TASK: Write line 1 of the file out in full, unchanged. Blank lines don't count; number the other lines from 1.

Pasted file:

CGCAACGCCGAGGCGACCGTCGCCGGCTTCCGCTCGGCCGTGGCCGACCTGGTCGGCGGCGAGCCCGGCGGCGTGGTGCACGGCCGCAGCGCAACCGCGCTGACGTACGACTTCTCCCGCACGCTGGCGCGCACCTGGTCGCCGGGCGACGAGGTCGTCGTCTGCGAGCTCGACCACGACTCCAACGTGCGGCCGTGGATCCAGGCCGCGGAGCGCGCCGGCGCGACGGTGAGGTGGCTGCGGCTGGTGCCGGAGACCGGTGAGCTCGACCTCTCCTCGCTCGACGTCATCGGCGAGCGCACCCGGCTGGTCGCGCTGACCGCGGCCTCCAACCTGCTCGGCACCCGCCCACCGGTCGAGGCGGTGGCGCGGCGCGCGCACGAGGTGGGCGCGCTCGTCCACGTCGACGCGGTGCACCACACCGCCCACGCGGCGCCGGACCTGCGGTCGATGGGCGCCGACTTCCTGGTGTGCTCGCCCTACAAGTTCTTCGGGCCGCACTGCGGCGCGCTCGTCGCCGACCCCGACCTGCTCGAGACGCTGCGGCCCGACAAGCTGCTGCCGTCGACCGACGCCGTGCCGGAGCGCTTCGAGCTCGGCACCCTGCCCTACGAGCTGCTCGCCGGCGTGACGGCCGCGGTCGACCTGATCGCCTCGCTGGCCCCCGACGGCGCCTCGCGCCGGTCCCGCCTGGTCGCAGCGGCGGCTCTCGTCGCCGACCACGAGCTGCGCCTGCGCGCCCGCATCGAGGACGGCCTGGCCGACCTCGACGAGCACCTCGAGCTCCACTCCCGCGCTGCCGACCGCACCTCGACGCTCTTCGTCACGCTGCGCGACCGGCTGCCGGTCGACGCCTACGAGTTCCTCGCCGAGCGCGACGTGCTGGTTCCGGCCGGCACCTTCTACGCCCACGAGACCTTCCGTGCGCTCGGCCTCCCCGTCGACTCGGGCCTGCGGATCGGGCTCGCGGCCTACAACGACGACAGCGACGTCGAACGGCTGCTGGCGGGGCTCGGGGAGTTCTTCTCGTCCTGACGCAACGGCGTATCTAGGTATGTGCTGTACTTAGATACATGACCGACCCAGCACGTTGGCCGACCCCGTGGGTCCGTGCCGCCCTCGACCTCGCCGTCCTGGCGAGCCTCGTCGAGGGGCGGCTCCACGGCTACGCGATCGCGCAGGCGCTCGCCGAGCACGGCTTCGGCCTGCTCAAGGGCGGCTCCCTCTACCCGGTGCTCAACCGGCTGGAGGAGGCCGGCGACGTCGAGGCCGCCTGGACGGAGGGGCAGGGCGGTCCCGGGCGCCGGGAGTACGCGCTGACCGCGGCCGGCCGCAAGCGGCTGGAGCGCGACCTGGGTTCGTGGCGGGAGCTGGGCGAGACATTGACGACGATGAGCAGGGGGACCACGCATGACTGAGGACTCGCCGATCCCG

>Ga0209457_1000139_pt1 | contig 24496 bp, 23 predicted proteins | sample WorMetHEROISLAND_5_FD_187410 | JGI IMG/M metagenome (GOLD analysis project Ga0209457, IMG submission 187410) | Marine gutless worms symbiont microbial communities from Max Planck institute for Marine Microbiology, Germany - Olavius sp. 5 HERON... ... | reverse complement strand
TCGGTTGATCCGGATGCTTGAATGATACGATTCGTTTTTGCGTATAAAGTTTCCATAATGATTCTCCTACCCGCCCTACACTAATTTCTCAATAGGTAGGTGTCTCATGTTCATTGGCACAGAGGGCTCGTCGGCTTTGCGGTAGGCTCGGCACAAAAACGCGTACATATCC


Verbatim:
CGCAACGCCGAGGCGACCGTCGCCGGCTTCCGCTCGGCCGTGGCCGACCTGGTCGGCGGCGAGCCCGGCGGCGTGGTGCACGGCCGCAGCGCAACCGCGCTGACGTACGACTTCTCCCGCACGCTGGCGCGCACCTGGTCGCCGGGCGACGAGGTCGTCGTCTGCGAGCTCGACCACGACTCCAACGTGCGGCCGTGGATCCAGGCCGCGGAGCGCGCCGGCGCGACGGTGAGGTGGCTGCGGCTGGTGCCGGAGACCGGTGAGCTCGACCTCTCCTCGCTCGACGTCATCGGCGAGCGCACCCGGCTGGTCGCGCTGACCGCGGCCTCCAACCTGCTCGGCACCCGCCCACCGGTCGAGGCGGTGGCGCGGCGCGCGCACGAGGTGGGCGCGCTCGTCCACGTCGACGCGGTGCACCACACCGCCCACGCGGCGCCGGACCTGCGGTCGATGGGCGCCGACTTCCTGGTGTGCTCGCCCTACAAGTTCTTCGGGCCGCACTGCGGCGCGCTCGTCGCCGACCCCGACCTGCTCGAGACGCTGCGGCCCGACAAGCTGCTGCCGTCGACCGACGCCGTGCCGGAGCGCTTCGAGCTCGGCACCCTGCCCTACGAGCTGCTCGCCGGCGTGACGGCCGCGGTCGACCTGATCGCCTCGCTGGCCCCCGACGGCGCCTCGCGCCGGTCCCGCCTGGTCGCAGCGGCGGCTCTCGTCGCCGACCACGAGCTGCGCCTGCGCGCCCGCATCGAGGACGGCCTGGCCGACCTCGACGAGCACCTCGAGCTCCACTCCCGCGCTGCCGACCGCACCTCGACGCTCTTCGTCACGCTGCGCGACCGGCTGCCGGTCGACGCCTACGAGTTCCTCGCCGAGCGCGACGTGCTGGTTCCGGCCGGCACCTTCTACGCCCACGAGACCTTCCGTGCGCTCGGCCTCCCCGTCGACTCGGGCCTGCGGATCGGGCTCGCGGCCTACAACGACGACAGCGACGTCGAACGGCTGCTGGCGGGGCTCGGGGAGTTCTTCTCGTCCTGACGCAACGGCGTATCTAGGTATGTGCTGTACTTAGATACATGACCGACCCAGCACGTTGGCCGACCCCGTGGGTCCGTGCCGCCCTCGACCTCGCCGTCCTGGCGAGCCTCGTCGAGGGGCGGCTCCACGGCTACGCGATCGCGCAGGCGCTCGCCGAGCACGGCTTCGGCCTGCTCAAGGGCGGCTCCCTCTACCCGGTGCTCAACCGGCTGGAGGAGGCCGGCGACGTCGAGGCCGCCTGGACGGAGGGGCAGGGCGGTCCCGGGCGCCGGGAGTACGCGCTGACCGCGGCCGGCCGCAAGCGGCTGGAGCGCGACCTGGGTTCGTGGCGGGAGCTGGGCGAGACATTGACGACGATGAGCAGGGGGACCACGCATGACTGAGGACTCGCCGATCCCG